West Lafayette, Indiana - Whether your pet is curious about fireworks or fears them, here are tips from a Purdue University College of Veterinary Medicine expert.

“Owners must use common sense when they allow pets to join the festivities,” says Dr. Lori Corriveau, wellness clinician in the Purdue University Veterinary Teaching Hospital’s Small Animal Community Practice. “For example, you should be mindful that some dogs like chasing those spinning and swirling fireworks on the ground. Others fear loud noises and you should take steps to mitigate their stress.”

Before firing off those bottle rockets, Corriveau suggests some helpful tips for lowering the stress of pets on and around July 4.

Before the Festivities

Make sure your pets have updated contact information on their collar or harness. Consider leaving their IDs and harness on during this stressful time, as the extra excitement could lead pets to run if presented with an opportunity. If a pet gets loose, make sure you have a current photo to help you reunite.

Remember to never leave pets alone outdoors when anticipating fireworks in your area, even if tethered or in a fenced yard. Dogs, especially, may escape and become lost or injure themselves chewing or choking on their leashes. Keep small pets indoors, preferably in a room without windows, and keep horses in their stalls. Make sure all sharp objects are removed from these enclosures.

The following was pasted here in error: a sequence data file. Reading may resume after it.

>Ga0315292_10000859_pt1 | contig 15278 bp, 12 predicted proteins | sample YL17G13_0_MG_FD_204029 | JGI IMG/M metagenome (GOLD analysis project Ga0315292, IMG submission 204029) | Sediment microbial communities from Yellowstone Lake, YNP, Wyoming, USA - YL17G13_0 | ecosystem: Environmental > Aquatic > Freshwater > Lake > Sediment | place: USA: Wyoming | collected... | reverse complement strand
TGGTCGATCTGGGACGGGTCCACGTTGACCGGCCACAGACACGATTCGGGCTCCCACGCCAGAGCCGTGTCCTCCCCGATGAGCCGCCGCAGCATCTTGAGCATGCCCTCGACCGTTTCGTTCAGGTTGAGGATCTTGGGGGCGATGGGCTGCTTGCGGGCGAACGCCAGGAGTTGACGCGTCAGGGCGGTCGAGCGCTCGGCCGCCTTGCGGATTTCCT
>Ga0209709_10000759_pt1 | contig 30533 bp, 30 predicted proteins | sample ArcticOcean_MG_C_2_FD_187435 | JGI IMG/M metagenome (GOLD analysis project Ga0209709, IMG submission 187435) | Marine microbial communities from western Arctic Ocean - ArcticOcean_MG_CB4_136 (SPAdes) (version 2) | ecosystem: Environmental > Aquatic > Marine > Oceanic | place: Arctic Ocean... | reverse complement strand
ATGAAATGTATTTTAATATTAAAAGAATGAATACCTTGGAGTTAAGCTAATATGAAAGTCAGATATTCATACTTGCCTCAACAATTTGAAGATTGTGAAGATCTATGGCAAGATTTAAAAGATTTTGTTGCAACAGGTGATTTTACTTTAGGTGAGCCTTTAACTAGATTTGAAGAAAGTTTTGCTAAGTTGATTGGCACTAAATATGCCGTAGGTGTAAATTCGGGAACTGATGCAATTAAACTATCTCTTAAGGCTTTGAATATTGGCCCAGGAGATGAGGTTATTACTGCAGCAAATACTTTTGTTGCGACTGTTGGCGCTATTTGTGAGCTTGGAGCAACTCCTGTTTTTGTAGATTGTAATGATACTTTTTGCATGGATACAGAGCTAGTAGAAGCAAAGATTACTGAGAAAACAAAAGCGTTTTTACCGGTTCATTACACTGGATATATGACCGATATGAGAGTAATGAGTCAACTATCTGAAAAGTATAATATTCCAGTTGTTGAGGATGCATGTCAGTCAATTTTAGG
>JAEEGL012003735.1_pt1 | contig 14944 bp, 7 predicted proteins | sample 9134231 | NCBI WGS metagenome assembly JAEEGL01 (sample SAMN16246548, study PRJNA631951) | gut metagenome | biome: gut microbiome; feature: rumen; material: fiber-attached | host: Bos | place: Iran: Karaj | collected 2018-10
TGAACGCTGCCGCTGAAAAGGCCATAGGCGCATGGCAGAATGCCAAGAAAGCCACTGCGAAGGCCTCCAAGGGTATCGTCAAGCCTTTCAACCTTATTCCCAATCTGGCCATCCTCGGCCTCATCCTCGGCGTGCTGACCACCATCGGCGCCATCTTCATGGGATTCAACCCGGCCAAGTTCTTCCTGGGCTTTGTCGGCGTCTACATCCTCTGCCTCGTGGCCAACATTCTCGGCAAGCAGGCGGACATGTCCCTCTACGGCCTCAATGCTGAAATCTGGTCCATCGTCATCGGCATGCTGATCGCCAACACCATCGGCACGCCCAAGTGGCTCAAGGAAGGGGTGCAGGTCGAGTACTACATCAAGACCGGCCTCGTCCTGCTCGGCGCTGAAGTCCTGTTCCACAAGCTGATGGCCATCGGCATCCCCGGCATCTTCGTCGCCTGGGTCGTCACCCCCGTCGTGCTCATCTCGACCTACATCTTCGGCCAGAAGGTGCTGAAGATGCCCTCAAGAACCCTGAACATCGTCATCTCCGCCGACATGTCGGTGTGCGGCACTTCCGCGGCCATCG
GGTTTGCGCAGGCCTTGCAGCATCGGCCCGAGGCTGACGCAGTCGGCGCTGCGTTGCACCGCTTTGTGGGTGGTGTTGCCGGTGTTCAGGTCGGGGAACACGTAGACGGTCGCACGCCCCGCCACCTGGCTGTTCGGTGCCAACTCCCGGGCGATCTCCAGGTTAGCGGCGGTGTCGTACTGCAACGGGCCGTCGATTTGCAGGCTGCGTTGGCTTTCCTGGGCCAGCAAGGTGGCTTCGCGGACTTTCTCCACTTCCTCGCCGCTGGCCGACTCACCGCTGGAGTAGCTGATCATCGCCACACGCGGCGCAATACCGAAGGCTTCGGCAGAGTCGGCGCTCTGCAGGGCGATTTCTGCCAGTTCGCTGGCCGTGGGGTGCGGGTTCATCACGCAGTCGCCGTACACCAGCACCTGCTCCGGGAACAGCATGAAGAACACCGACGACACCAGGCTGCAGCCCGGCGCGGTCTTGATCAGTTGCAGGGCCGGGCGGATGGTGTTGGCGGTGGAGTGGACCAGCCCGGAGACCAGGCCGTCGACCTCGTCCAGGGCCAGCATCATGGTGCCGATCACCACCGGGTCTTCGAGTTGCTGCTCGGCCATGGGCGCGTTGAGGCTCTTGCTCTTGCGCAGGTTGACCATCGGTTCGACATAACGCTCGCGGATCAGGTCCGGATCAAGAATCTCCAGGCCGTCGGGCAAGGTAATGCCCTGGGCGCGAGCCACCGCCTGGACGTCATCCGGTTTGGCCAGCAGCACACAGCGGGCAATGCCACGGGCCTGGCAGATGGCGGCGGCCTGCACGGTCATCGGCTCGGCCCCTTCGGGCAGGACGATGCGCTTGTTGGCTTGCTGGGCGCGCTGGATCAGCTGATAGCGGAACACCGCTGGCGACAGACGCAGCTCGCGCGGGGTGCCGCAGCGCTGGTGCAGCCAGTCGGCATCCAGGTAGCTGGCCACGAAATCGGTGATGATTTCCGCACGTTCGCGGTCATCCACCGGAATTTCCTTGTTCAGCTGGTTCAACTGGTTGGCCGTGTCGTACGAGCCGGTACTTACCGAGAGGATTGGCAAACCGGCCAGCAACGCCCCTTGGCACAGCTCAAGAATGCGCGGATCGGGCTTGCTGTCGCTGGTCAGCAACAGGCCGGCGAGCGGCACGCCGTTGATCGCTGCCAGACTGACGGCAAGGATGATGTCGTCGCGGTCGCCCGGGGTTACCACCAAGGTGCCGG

Before the fireworks show, put indoor pets into a small, darkened room they are familiar with. Turn on the radio or TV for distraction and noise, and reward calm behavior with high-value treats.

Exercise your pets thoroughly before the fireworks start. A tired pet is a less anxious pet and will generally be mellower during the festivities.

Speak to a veterinarian about giving a mild sedative or tranquilizer to calm the fears of an over-stressed dog, cat or horse. Sedation is helpful to some horses and dogs, and keep in mind that noise phobia can get worse as a pet ages.

If their fear seems to be maladaptive or getting worse, consider behavioral therapy to desensitize your pet and reduce the risk of panic.

During the Festivities

Unless you know from experience that your pet is not stimulated by fireworks, do not take pets to fireworks shows. As always, do not leave a pet in a car unattended.

Keep pets on leash or in a carrier if they must be outside.

Protect animals from children, and children from animals, who may not realize that waving sparklers or setting off “safe” fireworks could upset pets.

After the cookout, check your yard and your home for food scraps, leftover sparklers, or other debris that could be harmful for your pet.

“It’s up to us to keep our animals safe and out of harm’s way,” Corriveau says. “By planning ahead and keeping their safety in mind, everyone can have a safe and happy Independence Day.”